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Cogntive Behavioural Play Therapy (CBPT)

Cognitive-behavioural play therapy combines cognitive and behavioural theories within a play therapy model. CBPT is a developmentally sensitive therapeutic approach to cognitive and behavioural therapies. Through the use of play, therapy is carried out in a non-threatening and indirect style. It is brief, time-limited, structured, directive, problem-oriented, and educational. In cognitive-behavioural play therapy, the therapist enters into the play world and gains the acceptance of the child. Once that happens, the therapist begins to gently guide the play. The toys are used to model different reactions and teach the child new ways of thinking. CBPT uses materials and settings such as sand, puppets, live animals, action figures, dolls and games as well as nature walks and baking. Therapy is conducted individually as well as in group settings.

How Cognitive Behavioural Play Therapy Works?

During the process of CBPT children play in a way that resembles the experiences they are currently struggling with. Many children do not have the ability to express themselves verbally for many different reasons, and often will express their emotional grief through misbehaviour or acting out at school or home. Children along with their therapist pick toys and/or activities that help them to recreate issues in a safe way, and then their play evolves until they gain understanding, comfort, empowerment, and a sense of mastery over their emotions. The therapist will use the play materials to teach healthy problem solving skills and copying skills. The therapist will use praise and clarifications of the toys and games being played to help the child acquire new skills and behaviors and gain understanding.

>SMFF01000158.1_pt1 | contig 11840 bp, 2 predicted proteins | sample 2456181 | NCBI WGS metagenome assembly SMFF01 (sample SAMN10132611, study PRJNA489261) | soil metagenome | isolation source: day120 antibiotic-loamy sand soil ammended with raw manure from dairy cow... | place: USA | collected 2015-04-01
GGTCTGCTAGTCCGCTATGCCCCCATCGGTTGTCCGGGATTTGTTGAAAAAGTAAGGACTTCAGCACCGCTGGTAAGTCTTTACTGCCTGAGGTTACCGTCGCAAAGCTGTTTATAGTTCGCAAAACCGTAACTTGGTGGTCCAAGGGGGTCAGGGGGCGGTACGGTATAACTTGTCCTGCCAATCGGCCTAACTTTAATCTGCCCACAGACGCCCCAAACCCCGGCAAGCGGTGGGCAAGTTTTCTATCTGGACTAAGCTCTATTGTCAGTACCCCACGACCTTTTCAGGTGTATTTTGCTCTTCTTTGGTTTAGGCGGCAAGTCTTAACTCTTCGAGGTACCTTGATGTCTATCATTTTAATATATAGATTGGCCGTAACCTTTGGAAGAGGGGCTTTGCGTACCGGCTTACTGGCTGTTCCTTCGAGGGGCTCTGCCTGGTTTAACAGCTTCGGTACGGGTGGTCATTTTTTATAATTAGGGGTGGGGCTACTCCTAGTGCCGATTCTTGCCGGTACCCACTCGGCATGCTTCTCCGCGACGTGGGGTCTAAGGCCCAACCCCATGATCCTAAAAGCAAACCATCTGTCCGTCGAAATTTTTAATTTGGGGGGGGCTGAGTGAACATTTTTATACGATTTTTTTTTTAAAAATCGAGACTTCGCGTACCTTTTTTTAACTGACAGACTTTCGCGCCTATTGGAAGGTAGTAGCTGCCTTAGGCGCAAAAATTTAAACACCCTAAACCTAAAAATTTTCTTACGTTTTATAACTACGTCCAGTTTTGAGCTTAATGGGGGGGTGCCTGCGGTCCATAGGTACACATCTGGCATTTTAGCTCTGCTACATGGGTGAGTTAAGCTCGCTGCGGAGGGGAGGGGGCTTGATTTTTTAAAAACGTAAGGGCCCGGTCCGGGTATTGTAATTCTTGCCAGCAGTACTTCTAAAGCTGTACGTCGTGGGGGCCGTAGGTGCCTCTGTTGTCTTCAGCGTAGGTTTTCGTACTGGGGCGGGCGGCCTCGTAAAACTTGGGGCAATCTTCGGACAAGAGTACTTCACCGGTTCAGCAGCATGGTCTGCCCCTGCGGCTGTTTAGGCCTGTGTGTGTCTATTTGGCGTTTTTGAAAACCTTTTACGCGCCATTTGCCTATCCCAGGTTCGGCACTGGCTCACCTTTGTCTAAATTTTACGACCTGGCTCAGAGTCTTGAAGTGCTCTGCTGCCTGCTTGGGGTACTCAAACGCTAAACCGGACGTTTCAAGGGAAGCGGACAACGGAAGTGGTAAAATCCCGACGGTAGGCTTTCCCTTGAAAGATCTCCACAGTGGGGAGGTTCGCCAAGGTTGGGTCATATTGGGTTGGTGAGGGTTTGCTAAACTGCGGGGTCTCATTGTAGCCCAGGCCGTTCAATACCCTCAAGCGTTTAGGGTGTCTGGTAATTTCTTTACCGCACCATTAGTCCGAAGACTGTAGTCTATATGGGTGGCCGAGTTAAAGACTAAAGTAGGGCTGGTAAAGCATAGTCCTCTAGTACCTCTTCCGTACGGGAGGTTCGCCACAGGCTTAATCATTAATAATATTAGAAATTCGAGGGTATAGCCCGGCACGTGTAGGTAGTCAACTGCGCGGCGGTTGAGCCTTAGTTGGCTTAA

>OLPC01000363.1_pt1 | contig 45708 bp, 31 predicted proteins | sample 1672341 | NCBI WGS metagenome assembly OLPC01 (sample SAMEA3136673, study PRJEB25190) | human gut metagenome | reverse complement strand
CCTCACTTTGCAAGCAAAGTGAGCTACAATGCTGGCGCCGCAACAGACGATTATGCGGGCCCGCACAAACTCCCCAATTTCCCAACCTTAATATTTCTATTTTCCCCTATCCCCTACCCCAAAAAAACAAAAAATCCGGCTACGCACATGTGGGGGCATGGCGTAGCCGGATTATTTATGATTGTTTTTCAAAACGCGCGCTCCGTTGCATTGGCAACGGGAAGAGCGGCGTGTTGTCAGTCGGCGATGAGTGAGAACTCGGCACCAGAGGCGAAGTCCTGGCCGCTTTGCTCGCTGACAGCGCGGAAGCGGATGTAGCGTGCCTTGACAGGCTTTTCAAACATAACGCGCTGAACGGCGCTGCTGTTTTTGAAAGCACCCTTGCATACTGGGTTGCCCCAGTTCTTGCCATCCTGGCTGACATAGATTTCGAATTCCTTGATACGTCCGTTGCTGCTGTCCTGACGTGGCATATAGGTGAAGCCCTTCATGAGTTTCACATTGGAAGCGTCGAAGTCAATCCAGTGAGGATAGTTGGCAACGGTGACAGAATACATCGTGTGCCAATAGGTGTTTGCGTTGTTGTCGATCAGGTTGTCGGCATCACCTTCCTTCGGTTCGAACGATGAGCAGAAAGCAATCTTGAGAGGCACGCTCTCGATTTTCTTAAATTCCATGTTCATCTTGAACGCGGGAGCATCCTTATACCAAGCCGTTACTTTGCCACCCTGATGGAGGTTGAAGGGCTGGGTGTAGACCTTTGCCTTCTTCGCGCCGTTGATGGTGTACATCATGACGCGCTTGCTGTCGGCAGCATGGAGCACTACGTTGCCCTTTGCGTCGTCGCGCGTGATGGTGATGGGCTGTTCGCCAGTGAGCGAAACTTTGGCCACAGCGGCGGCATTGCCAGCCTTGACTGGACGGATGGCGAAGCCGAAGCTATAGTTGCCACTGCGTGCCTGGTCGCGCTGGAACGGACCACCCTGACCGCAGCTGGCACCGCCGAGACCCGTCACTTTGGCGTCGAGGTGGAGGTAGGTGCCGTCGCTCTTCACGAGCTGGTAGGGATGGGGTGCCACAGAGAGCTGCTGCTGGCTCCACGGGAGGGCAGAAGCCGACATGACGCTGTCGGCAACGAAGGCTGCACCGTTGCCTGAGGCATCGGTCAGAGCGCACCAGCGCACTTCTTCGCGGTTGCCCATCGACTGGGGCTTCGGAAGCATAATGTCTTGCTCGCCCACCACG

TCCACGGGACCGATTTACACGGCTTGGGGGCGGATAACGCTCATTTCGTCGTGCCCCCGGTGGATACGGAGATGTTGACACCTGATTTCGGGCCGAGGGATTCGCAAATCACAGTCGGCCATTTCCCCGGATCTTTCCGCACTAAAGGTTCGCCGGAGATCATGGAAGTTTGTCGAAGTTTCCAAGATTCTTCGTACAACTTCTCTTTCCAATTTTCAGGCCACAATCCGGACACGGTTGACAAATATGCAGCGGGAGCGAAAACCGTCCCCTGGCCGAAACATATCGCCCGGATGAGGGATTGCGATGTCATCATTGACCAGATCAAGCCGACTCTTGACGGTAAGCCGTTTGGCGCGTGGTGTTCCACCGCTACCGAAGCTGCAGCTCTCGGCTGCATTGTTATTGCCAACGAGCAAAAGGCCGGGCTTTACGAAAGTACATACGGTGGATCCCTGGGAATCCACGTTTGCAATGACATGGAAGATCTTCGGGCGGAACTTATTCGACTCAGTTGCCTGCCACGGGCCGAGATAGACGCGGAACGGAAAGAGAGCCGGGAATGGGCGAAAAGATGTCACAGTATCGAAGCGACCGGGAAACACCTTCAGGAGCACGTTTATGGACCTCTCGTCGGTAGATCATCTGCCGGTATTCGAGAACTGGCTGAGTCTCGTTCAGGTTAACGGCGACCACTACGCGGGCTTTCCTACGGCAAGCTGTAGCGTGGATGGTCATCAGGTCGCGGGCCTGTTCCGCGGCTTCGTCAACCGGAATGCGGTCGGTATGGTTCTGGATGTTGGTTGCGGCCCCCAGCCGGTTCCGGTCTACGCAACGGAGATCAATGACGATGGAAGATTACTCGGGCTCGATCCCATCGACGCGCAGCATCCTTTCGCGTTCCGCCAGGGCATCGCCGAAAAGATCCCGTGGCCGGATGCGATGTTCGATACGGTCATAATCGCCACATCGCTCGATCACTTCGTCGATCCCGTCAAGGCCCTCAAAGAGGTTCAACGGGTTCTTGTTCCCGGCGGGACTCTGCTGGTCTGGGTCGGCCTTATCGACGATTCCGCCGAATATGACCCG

What are the differences between Traditional Play therapy and CBPT?

CBPT is similar to what people know as Play Therapy. They both rely on a positive therapeutic relationship that is based on rapport and trust; the use of play activities as a means of communicating between therapist and child; and the message that therapy is a safe place. CBPT is an active intervention in which the therapist and child work together in establishing goals and choosing play materials and activities. The play therapist is also part educator, where new skills are taught to the child. In contrast to traditional play therapies in which play takes whatever direction the child chooses and therapist takes on whatever role the child assigns. Rather than teaching or changing behavior directly, traditional play therapy provides a safe environment for the child to act out and release his or her emotional conflicts in a non-directional method.

CBPT and the Parent(s)

The role of the parent or caregiver is crucial in the success of CBPT. Parents will be asked to meet with the therapist on a regular basis to update the therapist on the previous week or weeks. In addition, we may request that the parent contribute to their child’s progress by following recommendations for home life which may include activities outside of the play room that support the cognitive-behavioral play therapy model.

CBPT is Not

CBPT is not just about the therapist playing games, dolls, or coloring with your child even though it may appear that way. Play therapy is not used to distract your child so the therapist can dig deeper into their subconscious. Cognitive-Behavioral play therapy is not about fantasy. It is about real concerns that a child may have about what they perceive is going on in the world around them and helping them learn new coping and social skills through the use of play.

What CBPT can be helpful for?

Play therapy can be helpful for children who are having problems such as:


  • Academic Underachievement

  • Anger Management

  • Generalized Anxiety/Separation  Anxiety

  • Adoption/ Attachment Issues

  • Attention Deficit Hyperactivity Disorder

  • Bullying

  • Defiance and Oppositional Behavior

  • Depression and Sadness

  • Divorce

  • Death, Loss, and Grief

  • Medical Traumas

  • Physical, Sexual, or Emotional Abuse

  • Relationship Conflicts

  • Social skills training

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